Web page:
But I'm a big Truman Show fan, and I go with Ed Harris in this year's race. It's not that the actor's role is so great that makes him my choice -- in fact, I think the part as written is fairly minor. But I think Harris took a role that could have been almost entirely functional and made it special, showing a wide range of sides to Christof, and making him a well-rounded character in his own right. He commands with great authority when running the show, he's witty and amusingly self-absorbed when interviewed by the press, and he even manages to touch your heart in his final monologue to Truman, when he reveals that, deep down, he harbors an almost fatherly love toward the man whom he turned into a TV sensation. Harris is the kind of consistently solid character actor who I'd like to see with an Oscar, and I think this is the best opportunity for me to grant him one.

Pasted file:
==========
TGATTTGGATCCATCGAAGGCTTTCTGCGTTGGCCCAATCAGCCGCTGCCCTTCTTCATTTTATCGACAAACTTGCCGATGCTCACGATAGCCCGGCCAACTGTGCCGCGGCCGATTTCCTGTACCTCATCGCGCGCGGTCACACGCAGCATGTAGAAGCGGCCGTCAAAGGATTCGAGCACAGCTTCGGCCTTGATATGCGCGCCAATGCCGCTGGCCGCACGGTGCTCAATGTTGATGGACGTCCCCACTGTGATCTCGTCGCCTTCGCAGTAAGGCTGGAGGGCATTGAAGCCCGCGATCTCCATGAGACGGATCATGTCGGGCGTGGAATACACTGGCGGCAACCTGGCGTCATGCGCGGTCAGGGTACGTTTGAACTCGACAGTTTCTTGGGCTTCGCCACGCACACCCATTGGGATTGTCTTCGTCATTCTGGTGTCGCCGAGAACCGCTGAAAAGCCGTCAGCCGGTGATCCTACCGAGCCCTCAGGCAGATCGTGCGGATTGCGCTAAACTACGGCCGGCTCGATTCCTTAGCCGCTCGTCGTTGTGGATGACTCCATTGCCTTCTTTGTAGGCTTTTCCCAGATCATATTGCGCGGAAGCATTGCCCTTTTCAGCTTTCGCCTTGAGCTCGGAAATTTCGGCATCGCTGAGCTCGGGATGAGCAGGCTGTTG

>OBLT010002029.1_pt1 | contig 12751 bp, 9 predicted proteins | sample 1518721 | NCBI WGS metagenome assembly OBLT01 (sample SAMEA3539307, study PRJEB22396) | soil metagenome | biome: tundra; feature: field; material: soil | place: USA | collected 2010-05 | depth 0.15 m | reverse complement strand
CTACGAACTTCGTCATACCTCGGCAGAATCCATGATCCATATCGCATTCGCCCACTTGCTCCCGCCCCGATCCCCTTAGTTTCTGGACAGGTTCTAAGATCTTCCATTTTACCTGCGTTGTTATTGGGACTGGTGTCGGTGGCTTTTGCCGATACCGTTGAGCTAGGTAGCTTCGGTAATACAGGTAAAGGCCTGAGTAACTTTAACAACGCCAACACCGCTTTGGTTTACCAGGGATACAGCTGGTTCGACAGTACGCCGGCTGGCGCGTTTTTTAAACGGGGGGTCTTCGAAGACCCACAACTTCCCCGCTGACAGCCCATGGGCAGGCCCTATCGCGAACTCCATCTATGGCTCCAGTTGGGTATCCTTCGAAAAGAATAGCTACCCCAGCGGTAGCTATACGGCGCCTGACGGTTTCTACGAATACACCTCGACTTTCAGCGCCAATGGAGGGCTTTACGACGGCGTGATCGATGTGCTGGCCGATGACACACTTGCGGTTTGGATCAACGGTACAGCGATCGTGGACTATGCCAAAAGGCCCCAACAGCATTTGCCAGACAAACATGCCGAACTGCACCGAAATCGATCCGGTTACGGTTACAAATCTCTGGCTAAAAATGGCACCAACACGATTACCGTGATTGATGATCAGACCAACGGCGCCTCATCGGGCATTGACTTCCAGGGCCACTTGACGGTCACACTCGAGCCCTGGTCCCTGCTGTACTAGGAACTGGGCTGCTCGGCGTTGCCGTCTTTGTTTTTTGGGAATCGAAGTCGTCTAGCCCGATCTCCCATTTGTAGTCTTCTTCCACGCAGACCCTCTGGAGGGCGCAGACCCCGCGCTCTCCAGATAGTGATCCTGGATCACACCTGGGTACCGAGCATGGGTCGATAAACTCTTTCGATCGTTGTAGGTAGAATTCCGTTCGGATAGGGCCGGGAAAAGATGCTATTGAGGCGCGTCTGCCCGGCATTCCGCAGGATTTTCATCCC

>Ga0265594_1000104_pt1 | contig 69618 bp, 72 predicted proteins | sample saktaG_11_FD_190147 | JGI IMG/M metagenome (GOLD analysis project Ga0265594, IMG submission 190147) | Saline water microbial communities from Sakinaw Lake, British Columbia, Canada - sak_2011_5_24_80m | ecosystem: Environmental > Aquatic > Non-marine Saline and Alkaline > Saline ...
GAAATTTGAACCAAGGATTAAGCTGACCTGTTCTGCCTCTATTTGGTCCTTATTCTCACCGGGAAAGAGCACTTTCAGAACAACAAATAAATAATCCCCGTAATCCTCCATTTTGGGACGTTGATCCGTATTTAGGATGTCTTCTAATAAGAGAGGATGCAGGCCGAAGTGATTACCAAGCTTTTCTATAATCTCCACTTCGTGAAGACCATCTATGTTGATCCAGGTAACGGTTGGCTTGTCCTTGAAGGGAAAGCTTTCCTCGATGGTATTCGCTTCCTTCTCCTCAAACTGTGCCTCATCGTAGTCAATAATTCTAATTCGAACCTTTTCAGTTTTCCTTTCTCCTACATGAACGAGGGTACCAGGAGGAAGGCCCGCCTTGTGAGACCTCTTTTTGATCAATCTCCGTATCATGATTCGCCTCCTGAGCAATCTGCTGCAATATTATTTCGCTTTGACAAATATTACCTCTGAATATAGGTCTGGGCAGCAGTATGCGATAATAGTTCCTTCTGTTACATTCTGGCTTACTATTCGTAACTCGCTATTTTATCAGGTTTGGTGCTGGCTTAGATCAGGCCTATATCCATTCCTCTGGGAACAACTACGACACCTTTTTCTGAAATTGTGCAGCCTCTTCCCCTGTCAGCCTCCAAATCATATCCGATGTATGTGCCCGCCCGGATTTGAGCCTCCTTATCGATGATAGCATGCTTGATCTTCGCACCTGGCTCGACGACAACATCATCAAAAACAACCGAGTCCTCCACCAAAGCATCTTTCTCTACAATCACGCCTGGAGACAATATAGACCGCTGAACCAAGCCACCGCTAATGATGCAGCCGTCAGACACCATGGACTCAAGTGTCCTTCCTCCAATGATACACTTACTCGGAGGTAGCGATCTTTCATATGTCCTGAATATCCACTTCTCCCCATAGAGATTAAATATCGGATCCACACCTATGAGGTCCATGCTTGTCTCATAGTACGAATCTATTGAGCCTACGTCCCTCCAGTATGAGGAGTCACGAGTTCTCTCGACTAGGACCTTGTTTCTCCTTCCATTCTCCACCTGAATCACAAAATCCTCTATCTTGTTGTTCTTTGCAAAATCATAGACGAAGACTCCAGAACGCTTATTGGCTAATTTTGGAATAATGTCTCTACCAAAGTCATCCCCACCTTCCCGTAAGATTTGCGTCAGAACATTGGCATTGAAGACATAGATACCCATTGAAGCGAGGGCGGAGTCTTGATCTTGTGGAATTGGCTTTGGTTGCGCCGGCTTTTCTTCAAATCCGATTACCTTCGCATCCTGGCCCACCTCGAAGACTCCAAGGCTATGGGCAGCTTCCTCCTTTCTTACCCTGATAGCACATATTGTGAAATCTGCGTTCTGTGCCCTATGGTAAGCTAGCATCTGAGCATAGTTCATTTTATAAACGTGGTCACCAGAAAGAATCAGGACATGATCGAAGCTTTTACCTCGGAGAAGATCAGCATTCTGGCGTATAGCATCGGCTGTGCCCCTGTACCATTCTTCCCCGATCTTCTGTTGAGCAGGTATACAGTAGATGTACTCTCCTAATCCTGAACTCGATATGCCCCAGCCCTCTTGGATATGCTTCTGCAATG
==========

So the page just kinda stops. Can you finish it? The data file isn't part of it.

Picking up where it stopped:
ksrymy
Adjunct
Posts: 1150
Joined: Fri Jul 01, 2011 1:10 am
Location: Wichita, KS
Contact:

Re: Best Supporting Actor 1998

Postby ksrymy » Thu Jun 28, 2012 6:12 pm

Sabin wrote:the recipient of all three major critic’s awards for Best Supporting Actor and a Golden Globe nomination.


Not to bring you down but hedid not win the National Board of Review's award. Ed Harris did. Murray did however win the Los Angeles Critics alongside the NYFCC and NSFC awards.
"Men get to be a mixture of the charming mannerisms of the women they have known." - F. Scott Fitzgerald


Return to “The 8th Decade”

Who is online

Users browsing this forum: No registered users and 1 guest